When Simon and his daughter Grace (Rupali Redd) visit the North Pole and Simon learns Santa is real, he is less amazed by the magic of the North Pole and flying reindeer than he is covetous of Santa's delivery system that uses a little magic and a little science to create portals allowing Santa to deliver countless Christmas presents across the world in one night. When Simon is offered the job to be the next Santa in Episode 3, he doesn't take it because his heart is generous and filled with Christmas spirit; he takes the job to get access to Santa's delivery system so he can implement it to resolve Everything Now's delivery problems.

Peyton Manning's pajamas are monogrammed with his jersey number?

In Episode 3 of "The Santa Clauses," Santa interviews potential replacement Santas. When Peyton Manning arrives at the North Pole for his interview, he shows up wearing pajamas, which seems a little unprofessional despite his enthusiasm. Rather than being monogrammed with SC (short for Santa Claus) like other visitors' pajamas, Peyton's pajamas are monogrammed with the number 18. This was his jersey number as a professional football player in the NFL. Despite Santa not being too impressed by Peyton's completion rates, Betty, who is sitting in on the interview, is pleased with Peyton. Betty thinks he is delightful, and despite being very weird, he seems perfect for the job. Despite Peyton Manning's endearing eccentricities — and perhaps partially due to the fact that Santa considers Tom Brady a better singer — Santa goes another way after interviewing Simon Choksi and Peyton does not become the next Santa Claus.

The series references many Santa figures from other cultures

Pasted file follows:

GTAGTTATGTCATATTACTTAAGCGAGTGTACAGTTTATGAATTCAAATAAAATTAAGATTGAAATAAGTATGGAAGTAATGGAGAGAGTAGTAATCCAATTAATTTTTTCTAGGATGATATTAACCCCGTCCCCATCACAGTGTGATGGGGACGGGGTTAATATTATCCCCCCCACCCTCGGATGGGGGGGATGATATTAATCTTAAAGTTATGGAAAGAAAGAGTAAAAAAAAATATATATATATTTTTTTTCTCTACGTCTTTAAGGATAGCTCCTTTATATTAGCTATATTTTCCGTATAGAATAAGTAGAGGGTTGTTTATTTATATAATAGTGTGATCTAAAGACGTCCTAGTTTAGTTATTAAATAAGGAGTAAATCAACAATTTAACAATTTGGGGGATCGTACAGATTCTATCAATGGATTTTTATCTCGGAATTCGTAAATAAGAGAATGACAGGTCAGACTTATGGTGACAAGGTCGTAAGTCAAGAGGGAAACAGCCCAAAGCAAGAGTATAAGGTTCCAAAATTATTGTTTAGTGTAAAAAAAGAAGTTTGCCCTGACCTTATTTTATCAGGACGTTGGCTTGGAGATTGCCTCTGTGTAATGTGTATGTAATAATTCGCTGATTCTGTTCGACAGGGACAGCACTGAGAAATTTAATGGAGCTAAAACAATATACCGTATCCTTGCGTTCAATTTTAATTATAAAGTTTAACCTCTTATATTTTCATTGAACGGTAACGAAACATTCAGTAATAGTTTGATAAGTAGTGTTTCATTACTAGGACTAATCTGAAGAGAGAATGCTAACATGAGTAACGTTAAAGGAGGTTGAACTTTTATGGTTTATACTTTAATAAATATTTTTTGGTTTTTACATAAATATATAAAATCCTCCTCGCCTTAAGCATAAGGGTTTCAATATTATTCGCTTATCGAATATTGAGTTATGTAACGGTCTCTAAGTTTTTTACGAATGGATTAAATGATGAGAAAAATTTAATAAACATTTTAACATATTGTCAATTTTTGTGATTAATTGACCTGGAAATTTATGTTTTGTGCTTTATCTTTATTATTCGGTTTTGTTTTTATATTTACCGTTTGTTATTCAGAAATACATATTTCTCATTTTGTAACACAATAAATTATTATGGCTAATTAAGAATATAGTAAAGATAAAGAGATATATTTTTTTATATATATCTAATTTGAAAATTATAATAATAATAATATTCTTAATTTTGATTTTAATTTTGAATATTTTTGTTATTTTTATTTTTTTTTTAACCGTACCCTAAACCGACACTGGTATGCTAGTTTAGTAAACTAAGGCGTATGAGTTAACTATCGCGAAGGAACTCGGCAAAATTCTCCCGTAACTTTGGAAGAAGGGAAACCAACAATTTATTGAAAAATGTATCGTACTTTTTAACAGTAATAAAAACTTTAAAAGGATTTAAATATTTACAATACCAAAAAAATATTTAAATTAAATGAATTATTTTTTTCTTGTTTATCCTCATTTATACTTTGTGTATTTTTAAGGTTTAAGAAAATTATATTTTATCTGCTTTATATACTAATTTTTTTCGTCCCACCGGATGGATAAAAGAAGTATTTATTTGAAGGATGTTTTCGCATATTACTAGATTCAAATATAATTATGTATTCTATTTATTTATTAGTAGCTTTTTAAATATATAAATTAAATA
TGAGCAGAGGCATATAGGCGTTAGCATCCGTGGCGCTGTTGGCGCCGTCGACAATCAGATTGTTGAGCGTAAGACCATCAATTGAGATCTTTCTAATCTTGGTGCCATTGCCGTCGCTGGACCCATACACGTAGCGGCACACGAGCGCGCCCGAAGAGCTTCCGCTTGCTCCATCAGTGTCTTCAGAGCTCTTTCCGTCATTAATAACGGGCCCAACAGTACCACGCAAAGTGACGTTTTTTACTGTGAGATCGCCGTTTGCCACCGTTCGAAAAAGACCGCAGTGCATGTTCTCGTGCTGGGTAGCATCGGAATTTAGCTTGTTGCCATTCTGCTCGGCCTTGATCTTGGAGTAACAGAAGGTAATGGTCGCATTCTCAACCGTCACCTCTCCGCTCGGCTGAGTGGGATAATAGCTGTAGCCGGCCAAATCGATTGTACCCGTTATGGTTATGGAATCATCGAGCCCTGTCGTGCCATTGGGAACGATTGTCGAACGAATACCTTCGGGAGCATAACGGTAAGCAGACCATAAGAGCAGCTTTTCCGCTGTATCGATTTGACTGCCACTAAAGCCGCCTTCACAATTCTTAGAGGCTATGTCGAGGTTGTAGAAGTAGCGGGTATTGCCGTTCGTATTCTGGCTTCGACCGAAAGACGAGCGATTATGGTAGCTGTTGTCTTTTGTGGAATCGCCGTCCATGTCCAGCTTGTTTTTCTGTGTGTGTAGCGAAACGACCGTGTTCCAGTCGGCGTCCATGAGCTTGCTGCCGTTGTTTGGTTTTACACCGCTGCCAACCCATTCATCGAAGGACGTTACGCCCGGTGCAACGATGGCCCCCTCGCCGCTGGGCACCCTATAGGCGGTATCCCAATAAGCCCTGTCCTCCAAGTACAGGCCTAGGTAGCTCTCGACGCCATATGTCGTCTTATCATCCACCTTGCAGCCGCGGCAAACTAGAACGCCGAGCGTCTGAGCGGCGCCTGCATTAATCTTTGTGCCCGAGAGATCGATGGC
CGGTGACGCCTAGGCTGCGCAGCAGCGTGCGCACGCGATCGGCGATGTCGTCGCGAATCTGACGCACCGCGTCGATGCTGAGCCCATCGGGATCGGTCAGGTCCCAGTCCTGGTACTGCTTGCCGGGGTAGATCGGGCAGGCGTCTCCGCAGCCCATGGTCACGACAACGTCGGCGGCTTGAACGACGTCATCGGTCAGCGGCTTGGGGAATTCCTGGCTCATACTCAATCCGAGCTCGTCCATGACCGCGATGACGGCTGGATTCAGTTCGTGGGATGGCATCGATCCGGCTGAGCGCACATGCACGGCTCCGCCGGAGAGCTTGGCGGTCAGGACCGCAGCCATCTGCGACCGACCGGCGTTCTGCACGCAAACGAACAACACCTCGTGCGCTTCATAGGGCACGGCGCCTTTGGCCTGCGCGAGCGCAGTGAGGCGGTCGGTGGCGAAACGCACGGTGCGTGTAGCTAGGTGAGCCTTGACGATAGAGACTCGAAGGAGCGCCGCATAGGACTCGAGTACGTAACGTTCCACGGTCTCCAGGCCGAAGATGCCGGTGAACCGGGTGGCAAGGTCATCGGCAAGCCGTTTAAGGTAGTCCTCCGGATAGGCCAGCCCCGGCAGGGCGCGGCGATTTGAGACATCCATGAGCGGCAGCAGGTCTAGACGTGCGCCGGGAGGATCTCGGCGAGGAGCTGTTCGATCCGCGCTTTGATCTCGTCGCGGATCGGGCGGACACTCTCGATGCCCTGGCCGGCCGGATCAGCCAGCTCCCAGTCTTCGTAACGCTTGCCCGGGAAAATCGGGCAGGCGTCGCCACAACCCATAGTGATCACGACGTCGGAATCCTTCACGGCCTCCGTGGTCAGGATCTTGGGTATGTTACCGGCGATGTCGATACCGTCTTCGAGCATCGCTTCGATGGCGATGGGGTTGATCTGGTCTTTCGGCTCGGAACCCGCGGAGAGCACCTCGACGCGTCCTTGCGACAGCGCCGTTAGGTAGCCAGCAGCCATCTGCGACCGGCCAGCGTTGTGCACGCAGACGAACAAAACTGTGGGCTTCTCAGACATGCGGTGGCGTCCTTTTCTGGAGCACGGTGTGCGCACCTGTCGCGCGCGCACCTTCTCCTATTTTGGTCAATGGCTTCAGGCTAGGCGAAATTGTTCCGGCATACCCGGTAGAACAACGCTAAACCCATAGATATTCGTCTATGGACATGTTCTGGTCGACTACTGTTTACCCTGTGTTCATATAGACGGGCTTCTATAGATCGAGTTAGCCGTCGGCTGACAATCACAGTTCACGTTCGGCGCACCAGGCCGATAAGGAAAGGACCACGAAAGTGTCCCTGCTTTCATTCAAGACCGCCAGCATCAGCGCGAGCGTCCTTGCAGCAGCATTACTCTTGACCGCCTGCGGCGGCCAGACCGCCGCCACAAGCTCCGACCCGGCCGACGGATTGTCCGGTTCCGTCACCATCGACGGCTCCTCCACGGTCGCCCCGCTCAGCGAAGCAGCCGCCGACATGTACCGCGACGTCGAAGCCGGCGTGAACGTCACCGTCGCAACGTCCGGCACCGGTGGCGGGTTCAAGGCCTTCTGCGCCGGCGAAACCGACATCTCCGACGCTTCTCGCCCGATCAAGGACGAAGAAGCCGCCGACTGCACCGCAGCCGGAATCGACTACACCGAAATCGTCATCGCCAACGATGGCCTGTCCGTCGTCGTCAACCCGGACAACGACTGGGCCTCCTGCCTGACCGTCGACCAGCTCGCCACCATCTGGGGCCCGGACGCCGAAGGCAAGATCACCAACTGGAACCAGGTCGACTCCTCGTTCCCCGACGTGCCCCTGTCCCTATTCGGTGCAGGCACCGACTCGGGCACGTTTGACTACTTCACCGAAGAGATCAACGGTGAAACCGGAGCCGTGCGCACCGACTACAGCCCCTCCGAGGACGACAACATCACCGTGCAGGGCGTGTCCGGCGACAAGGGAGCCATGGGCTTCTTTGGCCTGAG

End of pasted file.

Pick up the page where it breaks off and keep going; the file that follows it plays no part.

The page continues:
Beginning with La Befana (Laura San Giacomo) in Episode 3, "The Santa Clauses" references multiple Santa-like figures from other cultures and throughout history. In Episode 3, when Santa and Simon go to the wobbly woods together looking for their daughters Sandra and Grace, they find the girls visiting La Befana, who is also called the Christmas Witch at the North Pole. La Befana is a Santa-like figure from Italy who actually predates Santa Claus. In Italian folklore, she delivers gifts to children for the morning of Epiphany while flying on a broomstick.

In Episode 5, after his retirement, Scott Calvin visits an alternate reality he dubs the Yule-verse with Bernard (David Krumholtz). Scott meets numerous Santa-like figures from various cultures including Papa Noel from France and Louisiana and St. Nicholas. This Disney series even introduces Krampus, a Germanic folklore monster who punishes naughty children by beating them and stealing their presents. This darker Santa-like figure's origins are traced to Pagan winter solstice rituals.

Episode 4 references the rebranding of Kentucky Fried Chicken

After implementing his insane Christmas EveryDay scheme — which utilizes his company Everything Now and Santa's delivery system to give people whatever they order immediately — Simon contemplates rebranding Christmas EveryDay to CED. According to Simon's market research, Christmas has been on a downward trend for years, and he thinks it might be wise to break from the name so it doesn't drag his new venture down.

This is a subtle reference to the urban legend about Kentucky Fried Chicken rebranding to KFC because the media vilified fried food and the fast-food chain wanted to promote a more health-conscious image. What makes this subtle reference so funny is the real reason Kentucky Fried Chicken became KFC wasn't about breaking up with the word "fried." It was all about money.

As Snopes revealed, Kentucky Fried Chicken became KFC because they could no longer use the word Kentucky without paying for it. In 1990, the state of Kentucky trademarked its name to raise money to help solve its serious fiscal problems. After Simon becomes Santa, the North Pole is no longer a magical place. Simon runs it like a corporation, restructuring operations in the North Pole to include an accounting department, as we learned from one of Betty's frustrated outbursts when she realizes they're charging people.

The Santa who fell off the roof in the first film was the 17th Santa